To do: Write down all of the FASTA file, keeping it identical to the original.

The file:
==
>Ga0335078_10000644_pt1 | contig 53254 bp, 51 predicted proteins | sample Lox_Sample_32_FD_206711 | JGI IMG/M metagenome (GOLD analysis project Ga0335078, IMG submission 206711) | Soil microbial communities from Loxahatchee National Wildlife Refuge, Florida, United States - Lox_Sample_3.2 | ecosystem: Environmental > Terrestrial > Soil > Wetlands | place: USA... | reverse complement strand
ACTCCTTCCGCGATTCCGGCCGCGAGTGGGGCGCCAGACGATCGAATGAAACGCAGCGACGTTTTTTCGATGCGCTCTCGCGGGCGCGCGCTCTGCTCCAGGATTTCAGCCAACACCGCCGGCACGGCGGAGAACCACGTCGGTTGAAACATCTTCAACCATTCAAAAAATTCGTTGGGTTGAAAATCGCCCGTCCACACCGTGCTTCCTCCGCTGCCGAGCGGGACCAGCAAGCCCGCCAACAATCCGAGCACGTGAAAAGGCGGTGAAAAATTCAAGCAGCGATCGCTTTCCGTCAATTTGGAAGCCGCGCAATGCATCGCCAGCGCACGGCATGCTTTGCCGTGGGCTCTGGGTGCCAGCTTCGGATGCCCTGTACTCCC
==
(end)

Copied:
>Ga0335078_10000644_pt1 | contig 53254 bp, 51 predicted proteins | sample Lox_Sample_32_FD_206711 | JGI IMG/M metagenome (GOLD analysis project Ga0335078, IMG submission 206711) | Soil microbial communities from Loxahatchee National Wildlife Refuge, Florida, United States - Lox_Sample_3.2 | ecosystem: Environmental > Terrestrial > Soil > Wetlands | place: USA... | reverse complement strand
ACTCCTTCCGCGATTCCGGCCGCGAGTGGGGCGCCAGACGATCGAATGAAACGCAGCGACGTTTTTTCGATGCGCTCTCGCGGGCGCGCGCTCTGCTCCAGGATTTCAGCCAACACCGCCGGCACGGCGGAGAACCACGTCGGTTGAAACATCTTCAACCATTCAAAAAATTCGTTGGGTTGAAAATCGCCCGTCCACACCGTGCTTCCTCCGCTGCCGAGCGGGACCAGCAAGCCCGCCAACAATCCGAGCACGTGAAAAGGCGGTGAAAAATTCAAGCAGCGATCGCTTTCCGTCAATTTGGAAGCCGCGCAATGCATCGCCAGCGCACGGCATGCTTTGCCGTGGGCTCTGGGTGCCAGCTTCGGATGCCCTGTACTCCC